Venice has been plagued by other problems as well.
The population of the islands which comprise the old city proper has declined to 55,000. The city is practically bankrupt and mired in corruption.
The digging of channels in the seabed to accommodate large ships has sucked excess seawater into the lagoon. That fast-moving water has led to more erratic tides which can erode the foundations of the city. (Remember: Venice is essentially held up by petrified stilts in the mud. If these are exposed due to uncommonly low tides, they weaken and decay.)
Finally, while gondolas remain iconic, motorized boats have become increasingly common. The wake they leave behind is chipping away at the foundations of the ancient domiciles along the canals, which run like capillaries through the city. Venice has also become an extremely popular destination for cruise ships – and who knows what untold damage they’re doing beneath the surface.
A Salvageable City?
In 2003, work commenced on a system called MOSE, which is intended to protect Venice from flooding – at least on a temporary basis. (The name is an Italian acronym, but it’s also meant to evoke Moses and his parting of the Red Sea.)
The idea is straightforward enough: hinged gates are installed into the seabed along the narrow inlets that allow water to pass from the Adriatic into the lagoon. If dangerously high water is expected, the gates can be raised – literally holding back the tide.
The execution, however, has not been straightforward at all.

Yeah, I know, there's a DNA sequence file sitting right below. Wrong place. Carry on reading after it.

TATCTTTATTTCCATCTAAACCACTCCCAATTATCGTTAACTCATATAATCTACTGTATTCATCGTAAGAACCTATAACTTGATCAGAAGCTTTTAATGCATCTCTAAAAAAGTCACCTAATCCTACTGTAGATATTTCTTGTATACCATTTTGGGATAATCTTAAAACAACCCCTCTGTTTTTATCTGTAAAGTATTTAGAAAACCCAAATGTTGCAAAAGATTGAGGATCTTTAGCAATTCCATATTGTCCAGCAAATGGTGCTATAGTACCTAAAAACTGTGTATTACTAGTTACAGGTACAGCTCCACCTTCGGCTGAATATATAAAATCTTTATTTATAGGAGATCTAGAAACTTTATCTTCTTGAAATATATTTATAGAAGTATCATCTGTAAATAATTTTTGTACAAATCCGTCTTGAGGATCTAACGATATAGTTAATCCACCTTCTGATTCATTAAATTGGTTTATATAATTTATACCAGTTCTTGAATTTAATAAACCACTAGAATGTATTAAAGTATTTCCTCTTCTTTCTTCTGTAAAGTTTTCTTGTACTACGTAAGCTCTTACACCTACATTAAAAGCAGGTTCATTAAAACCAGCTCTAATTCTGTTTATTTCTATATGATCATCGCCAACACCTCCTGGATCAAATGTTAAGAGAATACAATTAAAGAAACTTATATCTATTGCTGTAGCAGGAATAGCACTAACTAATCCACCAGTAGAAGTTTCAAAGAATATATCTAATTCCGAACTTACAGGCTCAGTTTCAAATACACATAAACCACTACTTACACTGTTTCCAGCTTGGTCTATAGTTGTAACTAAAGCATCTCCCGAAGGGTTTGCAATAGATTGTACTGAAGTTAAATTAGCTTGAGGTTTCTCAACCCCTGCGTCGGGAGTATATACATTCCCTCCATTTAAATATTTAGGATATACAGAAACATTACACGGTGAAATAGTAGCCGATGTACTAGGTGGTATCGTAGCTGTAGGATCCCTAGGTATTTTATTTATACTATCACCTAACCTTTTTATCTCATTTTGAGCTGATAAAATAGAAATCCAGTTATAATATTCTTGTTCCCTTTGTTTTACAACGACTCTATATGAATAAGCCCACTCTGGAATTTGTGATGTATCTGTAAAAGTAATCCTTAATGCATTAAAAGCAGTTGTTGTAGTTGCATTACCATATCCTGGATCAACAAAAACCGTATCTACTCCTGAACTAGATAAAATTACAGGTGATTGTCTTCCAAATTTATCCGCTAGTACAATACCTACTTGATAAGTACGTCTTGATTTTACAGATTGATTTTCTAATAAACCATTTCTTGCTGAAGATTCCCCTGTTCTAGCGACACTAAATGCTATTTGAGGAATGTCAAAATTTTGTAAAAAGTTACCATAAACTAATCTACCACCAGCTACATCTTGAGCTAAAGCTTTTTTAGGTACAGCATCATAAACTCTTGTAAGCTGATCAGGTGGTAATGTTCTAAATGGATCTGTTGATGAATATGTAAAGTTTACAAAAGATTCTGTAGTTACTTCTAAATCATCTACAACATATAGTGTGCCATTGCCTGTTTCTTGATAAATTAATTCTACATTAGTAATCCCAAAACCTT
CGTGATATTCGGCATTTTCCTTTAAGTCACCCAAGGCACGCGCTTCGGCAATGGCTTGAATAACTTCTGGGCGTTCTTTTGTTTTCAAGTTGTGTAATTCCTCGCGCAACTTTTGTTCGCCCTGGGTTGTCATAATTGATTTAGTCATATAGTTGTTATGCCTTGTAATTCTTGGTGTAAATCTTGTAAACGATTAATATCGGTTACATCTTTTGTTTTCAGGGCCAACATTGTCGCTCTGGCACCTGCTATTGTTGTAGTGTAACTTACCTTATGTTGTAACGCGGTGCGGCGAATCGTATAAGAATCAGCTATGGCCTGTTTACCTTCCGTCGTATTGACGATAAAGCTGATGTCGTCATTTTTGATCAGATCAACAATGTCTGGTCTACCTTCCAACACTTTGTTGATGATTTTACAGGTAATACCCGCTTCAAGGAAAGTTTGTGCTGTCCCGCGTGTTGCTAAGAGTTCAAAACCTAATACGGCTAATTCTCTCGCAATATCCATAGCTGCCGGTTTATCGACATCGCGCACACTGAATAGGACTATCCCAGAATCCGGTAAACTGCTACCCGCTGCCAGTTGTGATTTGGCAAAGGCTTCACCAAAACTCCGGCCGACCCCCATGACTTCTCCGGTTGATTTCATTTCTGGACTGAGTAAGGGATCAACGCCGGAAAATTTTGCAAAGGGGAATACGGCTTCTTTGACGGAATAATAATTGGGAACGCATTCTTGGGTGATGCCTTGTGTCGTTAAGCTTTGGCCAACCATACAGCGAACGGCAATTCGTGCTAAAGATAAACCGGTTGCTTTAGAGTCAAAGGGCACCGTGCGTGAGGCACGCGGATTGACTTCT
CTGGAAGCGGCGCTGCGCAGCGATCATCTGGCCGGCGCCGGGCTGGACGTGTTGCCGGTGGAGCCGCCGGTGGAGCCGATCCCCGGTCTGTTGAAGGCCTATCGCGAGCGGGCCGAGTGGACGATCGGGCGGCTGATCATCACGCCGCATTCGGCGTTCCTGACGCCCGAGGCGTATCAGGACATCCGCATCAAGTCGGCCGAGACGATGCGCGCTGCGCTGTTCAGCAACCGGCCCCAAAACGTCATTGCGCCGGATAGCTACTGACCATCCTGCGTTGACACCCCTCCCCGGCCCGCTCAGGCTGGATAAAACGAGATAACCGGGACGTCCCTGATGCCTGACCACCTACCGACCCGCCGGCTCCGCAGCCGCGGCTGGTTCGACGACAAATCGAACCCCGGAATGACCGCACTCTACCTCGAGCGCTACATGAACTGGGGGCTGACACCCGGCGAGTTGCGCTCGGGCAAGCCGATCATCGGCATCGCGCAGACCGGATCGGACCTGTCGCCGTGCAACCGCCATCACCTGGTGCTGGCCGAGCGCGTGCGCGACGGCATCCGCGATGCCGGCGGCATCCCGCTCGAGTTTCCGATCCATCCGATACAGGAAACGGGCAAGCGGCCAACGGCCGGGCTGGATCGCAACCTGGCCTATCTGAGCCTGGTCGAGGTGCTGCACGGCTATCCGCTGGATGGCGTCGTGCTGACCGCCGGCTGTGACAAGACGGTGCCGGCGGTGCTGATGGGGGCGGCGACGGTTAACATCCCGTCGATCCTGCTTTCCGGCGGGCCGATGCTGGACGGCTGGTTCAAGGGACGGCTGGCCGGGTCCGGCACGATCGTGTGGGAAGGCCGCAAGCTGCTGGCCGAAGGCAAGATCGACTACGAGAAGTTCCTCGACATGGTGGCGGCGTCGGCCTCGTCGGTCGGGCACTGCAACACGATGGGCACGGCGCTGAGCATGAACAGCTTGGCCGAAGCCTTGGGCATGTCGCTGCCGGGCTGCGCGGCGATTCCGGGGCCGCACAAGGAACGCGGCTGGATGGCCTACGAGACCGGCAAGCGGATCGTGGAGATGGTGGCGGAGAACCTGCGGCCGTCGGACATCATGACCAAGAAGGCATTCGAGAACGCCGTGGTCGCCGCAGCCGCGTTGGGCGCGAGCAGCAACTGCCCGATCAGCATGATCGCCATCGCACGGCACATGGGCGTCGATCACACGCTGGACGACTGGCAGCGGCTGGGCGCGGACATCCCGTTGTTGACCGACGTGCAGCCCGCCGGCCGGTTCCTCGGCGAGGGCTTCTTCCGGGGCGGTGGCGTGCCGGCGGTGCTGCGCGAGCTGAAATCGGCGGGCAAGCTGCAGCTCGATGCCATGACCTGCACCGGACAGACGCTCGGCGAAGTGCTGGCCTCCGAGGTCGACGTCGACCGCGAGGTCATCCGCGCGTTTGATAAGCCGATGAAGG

MOSE was originally projected to cost €1.6 billion, with a completion deadline of 2011. Today, costs have run in excess of €5 billion, and it may not be operational until 2022. Furthermore, the underwater gates have suffered far more water corrosion and damage from fauna like mussels than previously anticipated. Even in a best case scenario, MOSE can protect Venice from surges over 10 feet, but it is apparently (somehow!) useless in preventing smaller, more commonplace floods.
The operation’s efficiency has also been undermined by corruption. Back in 2014, the Mayor of Venice, Girogio Orsoni, was arrested, along with 34 others, on corruption charges relating to MOSE. (Orsoni apparently accepted €20 million in illegal campaign donations from the consortium responsible for the faltering project.)
In any event, even if MOSE eventually exceeds expectations (which is unlikely), it can only protect Venice from temporary high tides. It would still be powerless to protect the ancient city from the depredations of motorized sea traffic, or the rising sea levels that result from the melting of the ice caps.
Unless we reverse the trend of global warming in the coming decades, Venice will be but one of many casualties. The once-bustling metropolis that was founded as a refuge will itself take refuge beneath the waves; the palaces and monuments to its great dreamers, the Marco Polos, the Vivaldis, will wither into a shadow of a memory, an Atlantis in the Adriatic.